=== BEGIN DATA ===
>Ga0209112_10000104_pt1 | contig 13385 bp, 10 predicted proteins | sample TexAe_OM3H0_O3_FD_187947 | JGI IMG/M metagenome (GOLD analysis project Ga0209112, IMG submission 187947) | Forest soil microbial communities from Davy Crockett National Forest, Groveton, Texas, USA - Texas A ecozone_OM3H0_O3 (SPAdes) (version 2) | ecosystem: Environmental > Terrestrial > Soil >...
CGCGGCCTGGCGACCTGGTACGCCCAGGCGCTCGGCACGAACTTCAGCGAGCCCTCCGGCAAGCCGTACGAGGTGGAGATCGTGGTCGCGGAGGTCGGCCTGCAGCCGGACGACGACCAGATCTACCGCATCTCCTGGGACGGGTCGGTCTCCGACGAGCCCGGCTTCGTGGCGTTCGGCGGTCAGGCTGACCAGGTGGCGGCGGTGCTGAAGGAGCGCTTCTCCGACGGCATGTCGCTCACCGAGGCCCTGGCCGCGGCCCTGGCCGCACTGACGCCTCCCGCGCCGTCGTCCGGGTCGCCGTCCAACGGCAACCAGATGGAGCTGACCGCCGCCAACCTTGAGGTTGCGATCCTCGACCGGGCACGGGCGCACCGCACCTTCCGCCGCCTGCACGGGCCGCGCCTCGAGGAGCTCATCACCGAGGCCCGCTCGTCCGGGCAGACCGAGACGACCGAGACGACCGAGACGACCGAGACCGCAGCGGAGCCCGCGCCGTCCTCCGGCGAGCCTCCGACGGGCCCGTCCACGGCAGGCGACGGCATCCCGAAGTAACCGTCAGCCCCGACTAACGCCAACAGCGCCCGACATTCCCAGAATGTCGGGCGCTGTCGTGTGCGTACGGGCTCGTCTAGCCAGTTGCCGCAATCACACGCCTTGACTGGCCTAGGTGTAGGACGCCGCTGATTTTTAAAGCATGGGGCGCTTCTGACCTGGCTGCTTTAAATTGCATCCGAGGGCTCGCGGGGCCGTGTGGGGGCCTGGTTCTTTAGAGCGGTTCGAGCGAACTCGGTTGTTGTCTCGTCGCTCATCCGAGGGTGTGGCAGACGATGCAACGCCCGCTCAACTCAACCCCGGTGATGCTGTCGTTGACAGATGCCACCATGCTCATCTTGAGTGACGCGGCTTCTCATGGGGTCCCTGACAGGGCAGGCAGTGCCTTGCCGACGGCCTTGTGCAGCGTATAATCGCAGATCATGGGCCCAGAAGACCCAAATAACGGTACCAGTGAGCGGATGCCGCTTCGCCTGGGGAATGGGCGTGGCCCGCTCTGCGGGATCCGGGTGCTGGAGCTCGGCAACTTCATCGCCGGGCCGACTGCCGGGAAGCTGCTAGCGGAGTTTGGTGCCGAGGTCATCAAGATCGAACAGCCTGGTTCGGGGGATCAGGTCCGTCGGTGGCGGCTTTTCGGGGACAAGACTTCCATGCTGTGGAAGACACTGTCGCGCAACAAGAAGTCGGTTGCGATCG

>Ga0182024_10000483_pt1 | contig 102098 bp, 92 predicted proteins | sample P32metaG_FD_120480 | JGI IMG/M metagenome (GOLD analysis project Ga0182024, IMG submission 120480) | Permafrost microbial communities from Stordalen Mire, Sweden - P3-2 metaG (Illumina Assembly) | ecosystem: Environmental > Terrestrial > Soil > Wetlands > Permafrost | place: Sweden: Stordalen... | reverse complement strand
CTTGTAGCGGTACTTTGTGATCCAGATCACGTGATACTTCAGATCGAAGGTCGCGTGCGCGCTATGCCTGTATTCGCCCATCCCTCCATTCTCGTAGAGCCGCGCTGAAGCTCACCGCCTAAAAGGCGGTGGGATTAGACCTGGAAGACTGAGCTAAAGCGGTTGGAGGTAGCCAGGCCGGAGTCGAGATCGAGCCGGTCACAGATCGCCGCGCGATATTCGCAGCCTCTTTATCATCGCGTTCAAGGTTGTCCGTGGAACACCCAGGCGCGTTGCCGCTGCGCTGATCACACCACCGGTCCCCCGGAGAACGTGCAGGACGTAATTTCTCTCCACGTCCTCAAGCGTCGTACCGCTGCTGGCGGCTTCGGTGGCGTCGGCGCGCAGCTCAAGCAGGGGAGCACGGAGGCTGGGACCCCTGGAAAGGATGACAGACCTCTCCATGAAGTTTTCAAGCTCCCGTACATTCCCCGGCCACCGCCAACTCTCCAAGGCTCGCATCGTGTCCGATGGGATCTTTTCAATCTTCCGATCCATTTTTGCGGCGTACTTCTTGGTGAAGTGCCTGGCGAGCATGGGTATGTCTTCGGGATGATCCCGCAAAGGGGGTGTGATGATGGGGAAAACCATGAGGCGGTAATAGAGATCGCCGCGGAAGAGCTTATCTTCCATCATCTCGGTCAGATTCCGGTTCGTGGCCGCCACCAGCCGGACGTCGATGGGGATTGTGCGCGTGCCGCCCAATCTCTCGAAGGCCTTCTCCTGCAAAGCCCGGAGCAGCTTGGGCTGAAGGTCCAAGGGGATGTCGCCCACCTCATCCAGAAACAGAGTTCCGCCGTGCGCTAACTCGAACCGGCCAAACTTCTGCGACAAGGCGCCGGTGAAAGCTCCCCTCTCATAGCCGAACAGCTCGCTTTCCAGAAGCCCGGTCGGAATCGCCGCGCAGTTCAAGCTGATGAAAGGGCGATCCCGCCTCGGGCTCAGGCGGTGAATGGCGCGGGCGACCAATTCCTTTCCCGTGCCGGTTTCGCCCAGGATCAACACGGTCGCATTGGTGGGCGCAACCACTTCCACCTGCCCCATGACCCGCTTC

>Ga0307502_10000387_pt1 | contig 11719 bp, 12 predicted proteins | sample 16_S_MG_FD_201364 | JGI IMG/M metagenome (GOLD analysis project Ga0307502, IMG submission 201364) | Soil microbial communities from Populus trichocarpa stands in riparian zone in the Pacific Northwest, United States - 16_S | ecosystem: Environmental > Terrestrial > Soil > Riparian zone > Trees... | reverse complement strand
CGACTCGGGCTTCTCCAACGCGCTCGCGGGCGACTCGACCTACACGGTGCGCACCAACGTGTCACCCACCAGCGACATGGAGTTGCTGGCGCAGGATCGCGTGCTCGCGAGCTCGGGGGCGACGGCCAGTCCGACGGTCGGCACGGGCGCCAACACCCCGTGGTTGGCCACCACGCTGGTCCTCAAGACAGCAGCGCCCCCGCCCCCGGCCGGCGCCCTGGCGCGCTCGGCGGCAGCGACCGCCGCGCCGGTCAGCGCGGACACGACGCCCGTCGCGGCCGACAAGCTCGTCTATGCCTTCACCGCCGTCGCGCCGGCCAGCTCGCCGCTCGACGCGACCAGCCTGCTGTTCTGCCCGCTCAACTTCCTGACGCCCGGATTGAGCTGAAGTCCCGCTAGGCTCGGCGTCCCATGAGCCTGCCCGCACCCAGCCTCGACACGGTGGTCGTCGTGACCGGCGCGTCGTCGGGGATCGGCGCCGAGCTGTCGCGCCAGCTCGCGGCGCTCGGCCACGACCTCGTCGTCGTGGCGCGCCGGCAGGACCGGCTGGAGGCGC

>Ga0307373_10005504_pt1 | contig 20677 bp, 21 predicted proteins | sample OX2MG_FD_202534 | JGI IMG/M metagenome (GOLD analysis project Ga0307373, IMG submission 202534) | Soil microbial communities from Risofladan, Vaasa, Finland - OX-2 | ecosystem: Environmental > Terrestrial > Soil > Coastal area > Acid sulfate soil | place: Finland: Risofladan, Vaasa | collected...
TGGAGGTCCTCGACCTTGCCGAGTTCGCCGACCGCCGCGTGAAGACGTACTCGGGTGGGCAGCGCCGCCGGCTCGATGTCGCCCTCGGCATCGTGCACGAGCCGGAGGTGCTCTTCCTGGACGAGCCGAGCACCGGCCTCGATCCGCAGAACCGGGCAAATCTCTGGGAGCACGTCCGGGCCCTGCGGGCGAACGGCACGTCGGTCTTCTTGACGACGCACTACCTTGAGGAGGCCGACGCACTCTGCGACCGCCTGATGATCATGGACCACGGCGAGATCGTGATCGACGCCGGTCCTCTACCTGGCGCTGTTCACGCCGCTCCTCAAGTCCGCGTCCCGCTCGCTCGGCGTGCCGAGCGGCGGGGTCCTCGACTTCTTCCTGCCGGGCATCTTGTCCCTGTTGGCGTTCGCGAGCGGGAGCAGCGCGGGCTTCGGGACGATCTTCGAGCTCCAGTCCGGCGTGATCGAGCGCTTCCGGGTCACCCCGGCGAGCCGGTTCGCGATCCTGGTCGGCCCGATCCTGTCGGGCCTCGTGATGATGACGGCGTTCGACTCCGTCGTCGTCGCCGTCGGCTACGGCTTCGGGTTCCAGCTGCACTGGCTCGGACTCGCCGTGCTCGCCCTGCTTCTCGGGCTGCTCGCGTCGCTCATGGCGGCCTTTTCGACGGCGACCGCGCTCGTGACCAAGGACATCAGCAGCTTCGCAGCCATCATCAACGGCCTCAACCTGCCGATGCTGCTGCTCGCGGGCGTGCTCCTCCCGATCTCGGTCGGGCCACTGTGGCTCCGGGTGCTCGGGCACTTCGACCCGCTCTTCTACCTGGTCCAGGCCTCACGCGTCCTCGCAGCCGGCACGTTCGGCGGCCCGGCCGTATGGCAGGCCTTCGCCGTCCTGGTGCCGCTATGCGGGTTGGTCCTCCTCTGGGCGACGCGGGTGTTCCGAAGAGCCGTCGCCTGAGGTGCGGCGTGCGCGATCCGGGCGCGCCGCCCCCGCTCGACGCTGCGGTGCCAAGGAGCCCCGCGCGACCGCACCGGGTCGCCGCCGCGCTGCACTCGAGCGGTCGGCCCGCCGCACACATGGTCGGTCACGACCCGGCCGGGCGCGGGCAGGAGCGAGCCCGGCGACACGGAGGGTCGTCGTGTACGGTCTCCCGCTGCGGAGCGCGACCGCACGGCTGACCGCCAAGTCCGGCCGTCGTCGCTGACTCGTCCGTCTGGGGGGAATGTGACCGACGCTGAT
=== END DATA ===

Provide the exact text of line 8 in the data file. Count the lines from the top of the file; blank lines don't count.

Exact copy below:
TGGAGGTCCTCGACCTTGCCGAGTTCGCCGACCGCCGCGTGAAGACGTACTCGGGTGGGCAGCGCCGCCGGCTCGATGTCGCCCTCGGCATCGTGCACGAGCCGGAGGTGCTCTTCCTGGACGAGCCGAGCACCGGCCTCGATCCGCAGAACCGGGCAAATCTCTGGGAGCACGTCCGGGCCCTGCGGGCGAACGGCACGTCGGTCTTCTTGACGACGCACTACCTTGAGGAGGCCGACGCACTCTGCGACCGCCTGATGATCATGGACCACGGCGAGATCGTGATCGACGCCGGTCCTCTACCTGGCGCTGTTCACGCCGCTCCTCAAGTCCGCGTCCCGCTCGCTCGGCGTGCCGAGCGGCGGGGTCCTCGACTTCTTCCTGCCGGGCATCTTGTCCCTGTTGGCGTTCGCGAGCGGGAGCAGCGCGGGCTTCGGGACGATCTTCGAGCTCCAGTCCGGCGTGATCGAGCGCTTCCGGGTCACCCCGGCGAGCCGGTTCGCGATCCTGGTCGGCCCGATCCTGTCGGGCCTCGTGATGATGACGGCGTTCGACTCCGTCGTCGTCGCCGTCGGCTACGGCTTCGGGTTCCAGCTGCACTGGCTCGGACTCGCCGTGCTCGCCCTGCTTCTCGGGCTGCTCGCGTCGCTCATGGCGGCCTTTTCGACGGCGACCGCGCTCGTGACCAAGGACATCAGCAGCTTCGCAGCCATCATCAACGGCCTCAACCTGCCGATGCTGCTGCTCGCGGGCGTGCTCCTCCCGATCTCGGTCGGGCCACTGTGGCTCCGGGTGCTCGGGCACTTCGACCCGCTCTTCTACCTGGTCCAGGCCTCACGCGTCCTCGCAGCCGGCACGTTCGGCGGCCCGGCCGTATGGCAGGCCTTCGCCGTCCTGGTGCCGCTATGCGGGTTGGTCCTCCTCTGGGCGACGCGGGTGTTCCGAAGAGCCGTCGCCTGAGGTGCGGCGTGCGCGATCCGGGCGCGCCGCCCCCGCTCGACGCTGCGGTGCCAAGGAGCCCCGCGCGACCGCACCGGGTCGCCGCCGCGCTGCACTCGAGCGGTCGGCCCGCCGCACACATGGTCGGTCACGACCCGGCCGGGCGCGGGCAGGAGCGAGCCCGGCGACACGGAGGGTCGTCGTGTACGGTCTCCCGCTGCGGAGCGCGACCGCACGGCTGACCGCCAAGTCCGGCCGTCGTCGCTGACTCGTCCGTCTGGGGGGAATGTGACCGACGCTGAT